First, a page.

Clapton's second life is highly commendable as he has given back to the humanity he, by his own admission, abused so badly until he became sober. I admire any sinner that repents, and even more so, one that tangibly helps his fellow man to turn his life around. Clapton has done this with his time, talent, and money. He never tries to shift the blame for his failings. Good for him.
As a chronicle of his life, this book left me wanting. I wanted to read more stories about his interaction with his idols, peers, and especially protégées. Eric clearly was in a good mood most days when he wrote the book (I assume this book was NOT ghosted because there is no credit given). He devoted too much time to unknowns in his life that are of no interest to the reader. It is as though Clapton wanted to "put their name in the book" so he could point it out to the honoree. It's very strange that he did not have opinions about great players like Mick Taylor, Rory Gallagher, Gary Moore, and Johnny Winter. Further, if you read closely, it seems that every player he's performed with was excellent, despite the fact that he changed sidemen like guitar strings throughout his long career. I was particularly surprised by his lack of appreciation for John Mayall, a mentor he left in the lurch without even a goodbye. Although since he wrote the book they seem to have made up since Clapton was at his career celebration recently.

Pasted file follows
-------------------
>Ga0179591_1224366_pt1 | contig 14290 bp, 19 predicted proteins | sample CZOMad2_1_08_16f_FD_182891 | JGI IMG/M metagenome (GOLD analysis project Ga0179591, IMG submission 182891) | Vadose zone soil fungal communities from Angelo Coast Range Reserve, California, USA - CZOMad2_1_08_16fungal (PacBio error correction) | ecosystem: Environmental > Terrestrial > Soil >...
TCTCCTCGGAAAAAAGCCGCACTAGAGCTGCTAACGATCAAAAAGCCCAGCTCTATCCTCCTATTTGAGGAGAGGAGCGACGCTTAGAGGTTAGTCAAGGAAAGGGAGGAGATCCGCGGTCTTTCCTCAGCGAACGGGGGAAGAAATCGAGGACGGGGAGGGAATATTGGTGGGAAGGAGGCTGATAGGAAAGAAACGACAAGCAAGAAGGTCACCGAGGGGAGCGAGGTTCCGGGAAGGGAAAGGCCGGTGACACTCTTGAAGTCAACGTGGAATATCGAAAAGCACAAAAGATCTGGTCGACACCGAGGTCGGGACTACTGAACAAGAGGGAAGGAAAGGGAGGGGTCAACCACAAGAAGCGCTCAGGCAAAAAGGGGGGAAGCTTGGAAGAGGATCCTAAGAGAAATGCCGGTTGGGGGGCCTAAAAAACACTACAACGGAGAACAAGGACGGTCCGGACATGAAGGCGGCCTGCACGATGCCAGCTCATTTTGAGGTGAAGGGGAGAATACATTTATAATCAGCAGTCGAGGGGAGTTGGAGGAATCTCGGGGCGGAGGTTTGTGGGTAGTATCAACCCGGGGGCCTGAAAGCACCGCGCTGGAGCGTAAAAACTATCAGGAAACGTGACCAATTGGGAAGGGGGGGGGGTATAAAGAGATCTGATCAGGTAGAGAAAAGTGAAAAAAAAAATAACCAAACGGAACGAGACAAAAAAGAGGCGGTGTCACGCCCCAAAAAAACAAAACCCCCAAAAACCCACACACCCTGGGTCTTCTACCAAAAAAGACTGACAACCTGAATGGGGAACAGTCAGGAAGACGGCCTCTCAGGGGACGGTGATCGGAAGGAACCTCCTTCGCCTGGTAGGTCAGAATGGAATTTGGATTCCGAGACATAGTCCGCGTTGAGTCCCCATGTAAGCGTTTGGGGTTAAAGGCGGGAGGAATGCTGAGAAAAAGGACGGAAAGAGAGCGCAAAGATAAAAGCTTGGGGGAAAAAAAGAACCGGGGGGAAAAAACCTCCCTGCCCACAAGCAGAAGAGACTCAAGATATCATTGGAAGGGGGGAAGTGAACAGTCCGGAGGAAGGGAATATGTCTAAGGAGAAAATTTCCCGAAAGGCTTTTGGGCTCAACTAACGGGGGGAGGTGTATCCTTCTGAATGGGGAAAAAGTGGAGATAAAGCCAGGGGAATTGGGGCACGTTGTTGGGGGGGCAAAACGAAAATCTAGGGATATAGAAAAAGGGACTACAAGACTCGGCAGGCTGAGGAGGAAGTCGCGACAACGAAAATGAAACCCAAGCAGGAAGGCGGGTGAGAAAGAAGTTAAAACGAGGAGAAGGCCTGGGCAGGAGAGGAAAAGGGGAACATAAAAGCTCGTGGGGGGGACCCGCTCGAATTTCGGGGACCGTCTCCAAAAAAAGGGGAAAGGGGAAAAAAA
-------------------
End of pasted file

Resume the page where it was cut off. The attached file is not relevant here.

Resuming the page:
In summary, if you have an addiction problem, get this book. It will give you hope, and perhaps, an emotional pathway to sobriety. If you crave more insight into the rock music world buy the Eric Clapton Live in Hyde Park (1996) video crack a Stella Artois and enjoy.